The performance benefits of rel=noopener

If you have links to another origin, you should use rel="noopener", especially if they open in a new tab/window.

<a href="" target="_blank" rel="noopener">
  Example site

Without this, the new page can access your window object via window.opener. Thankfully the origin security model of the web prevents it reading your page, but no-thankfully some legacy APIs mean it can navigate your page to a different URL using window.opener.location = newURL.

Web superhero Mathias Bynens wrote about this in detail, but I just discovered there's a performance benefit too.


The random numbers act like a heartbeat for this page. If random numbers aren't being generated every frame, something is holding up the thread.

Now click one of these to open a page that runs some expensive JavaScript:

Without rel="noopener", the random numbers are disrupted by the new page's JavaScript. Not only that, all main-thread activity is disrupted - try selecting text on the page. But with rel="noopener" the random numbers keep generating at 60fps. Well, in Chrome & Opera anyway.

Update: Edge doesn't experience jank for either link because it doesn't support window.opener for _blank links.

So why does this happen?

Windows & processes

Most browsers are multi-process with the exception of Firefox (and they're working on it). Each process has multiple threads, including what we often call the "main" thread. This is where parsing, style calculation, layout, painting and non-worker JavaScript runs. This means JavaScript running on one domain runs on a different thread to a window/tab running another domain.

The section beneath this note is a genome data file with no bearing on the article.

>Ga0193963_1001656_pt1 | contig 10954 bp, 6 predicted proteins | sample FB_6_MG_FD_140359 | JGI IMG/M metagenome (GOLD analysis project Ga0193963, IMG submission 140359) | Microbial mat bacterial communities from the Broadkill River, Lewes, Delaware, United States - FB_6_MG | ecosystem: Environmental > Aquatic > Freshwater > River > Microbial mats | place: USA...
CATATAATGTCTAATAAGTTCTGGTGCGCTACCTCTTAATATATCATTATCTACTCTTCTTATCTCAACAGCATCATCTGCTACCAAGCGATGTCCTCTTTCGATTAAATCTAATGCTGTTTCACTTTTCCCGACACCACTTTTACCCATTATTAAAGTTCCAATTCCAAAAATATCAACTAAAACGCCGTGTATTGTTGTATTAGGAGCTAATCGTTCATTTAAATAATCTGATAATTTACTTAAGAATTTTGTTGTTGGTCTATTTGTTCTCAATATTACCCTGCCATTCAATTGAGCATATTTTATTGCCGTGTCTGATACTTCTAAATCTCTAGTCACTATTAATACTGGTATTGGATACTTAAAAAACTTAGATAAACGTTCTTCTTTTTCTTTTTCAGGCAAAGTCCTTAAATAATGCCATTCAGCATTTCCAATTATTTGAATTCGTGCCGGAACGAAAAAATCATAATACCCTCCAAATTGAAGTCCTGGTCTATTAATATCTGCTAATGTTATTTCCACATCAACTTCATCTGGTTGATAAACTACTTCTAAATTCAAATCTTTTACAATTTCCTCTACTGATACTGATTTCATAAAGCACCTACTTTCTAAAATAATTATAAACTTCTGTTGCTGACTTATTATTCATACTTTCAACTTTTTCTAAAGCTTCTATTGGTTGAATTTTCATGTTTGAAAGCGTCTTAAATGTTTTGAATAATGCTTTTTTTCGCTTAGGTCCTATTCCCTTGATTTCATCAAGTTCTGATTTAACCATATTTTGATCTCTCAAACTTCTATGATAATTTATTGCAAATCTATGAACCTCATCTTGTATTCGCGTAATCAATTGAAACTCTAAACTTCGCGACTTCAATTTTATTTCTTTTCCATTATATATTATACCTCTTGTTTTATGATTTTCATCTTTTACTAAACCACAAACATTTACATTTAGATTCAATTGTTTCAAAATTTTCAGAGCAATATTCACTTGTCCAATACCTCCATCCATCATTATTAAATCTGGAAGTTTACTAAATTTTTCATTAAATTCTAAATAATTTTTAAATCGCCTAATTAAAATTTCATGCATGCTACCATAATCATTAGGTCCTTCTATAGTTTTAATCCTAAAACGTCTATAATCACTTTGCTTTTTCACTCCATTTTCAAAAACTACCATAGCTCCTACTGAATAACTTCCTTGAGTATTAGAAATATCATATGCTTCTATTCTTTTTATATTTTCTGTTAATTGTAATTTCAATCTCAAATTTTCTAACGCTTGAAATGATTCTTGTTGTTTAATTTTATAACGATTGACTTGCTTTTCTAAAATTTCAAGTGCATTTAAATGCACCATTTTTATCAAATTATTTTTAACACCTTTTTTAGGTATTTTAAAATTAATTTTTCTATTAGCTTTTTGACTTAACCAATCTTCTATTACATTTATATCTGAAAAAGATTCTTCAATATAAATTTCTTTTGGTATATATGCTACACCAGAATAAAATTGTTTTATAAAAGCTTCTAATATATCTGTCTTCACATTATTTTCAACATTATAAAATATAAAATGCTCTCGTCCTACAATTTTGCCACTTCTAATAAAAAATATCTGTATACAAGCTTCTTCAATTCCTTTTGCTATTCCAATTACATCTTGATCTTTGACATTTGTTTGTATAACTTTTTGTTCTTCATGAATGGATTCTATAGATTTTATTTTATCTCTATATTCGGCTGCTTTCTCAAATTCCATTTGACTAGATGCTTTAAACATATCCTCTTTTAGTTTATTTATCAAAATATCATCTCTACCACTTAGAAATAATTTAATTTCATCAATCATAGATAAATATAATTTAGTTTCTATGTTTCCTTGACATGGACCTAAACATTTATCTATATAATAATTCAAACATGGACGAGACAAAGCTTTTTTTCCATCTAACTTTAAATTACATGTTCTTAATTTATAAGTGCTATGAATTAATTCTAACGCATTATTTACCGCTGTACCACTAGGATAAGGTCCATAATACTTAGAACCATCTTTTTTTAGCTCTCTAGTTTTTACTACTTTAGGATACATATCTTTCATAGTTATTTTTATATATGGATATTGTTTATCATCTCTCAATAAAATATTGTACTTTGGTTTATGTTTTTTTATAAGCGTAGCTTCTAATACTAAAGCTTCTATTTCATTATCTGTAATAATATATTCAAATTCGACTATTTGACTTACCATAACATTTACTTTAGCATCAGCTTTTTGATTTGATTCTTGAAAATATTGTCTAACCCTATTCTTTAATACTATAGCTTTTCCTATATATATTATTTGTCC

However, due to the synchronous cross-window access the DOM gives us via window.opener, windows launched via target="_blank" end up in the same process & thread. The same is true for iframes and windows opened via

rel="noopener" prevents window.opener, so there's no cross-window access. Chromium browsers optimise for this and open the new page in its own process.

Site isolation

Here in Chrome HQ we're looking at moving cross-domain iframes and new windows into their own process even if they don't have rel="noopener". This means the limited cross-window access will become asynchronous, but the benefit is improved security and performance.

In the meantime, rel="noopener" gives you the performance & security benefit today!

Fun fact: Note I talk about "domain" above rather than "origin". This is because the somewhat frightening document.domain allows two domains to synchronously become part of the same origin. Ugh.

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Jake Archibald in a garden with a black cat

Hello, I'm Jake and that's me there. The one that isn't a cat. I'm a developer of sorts.



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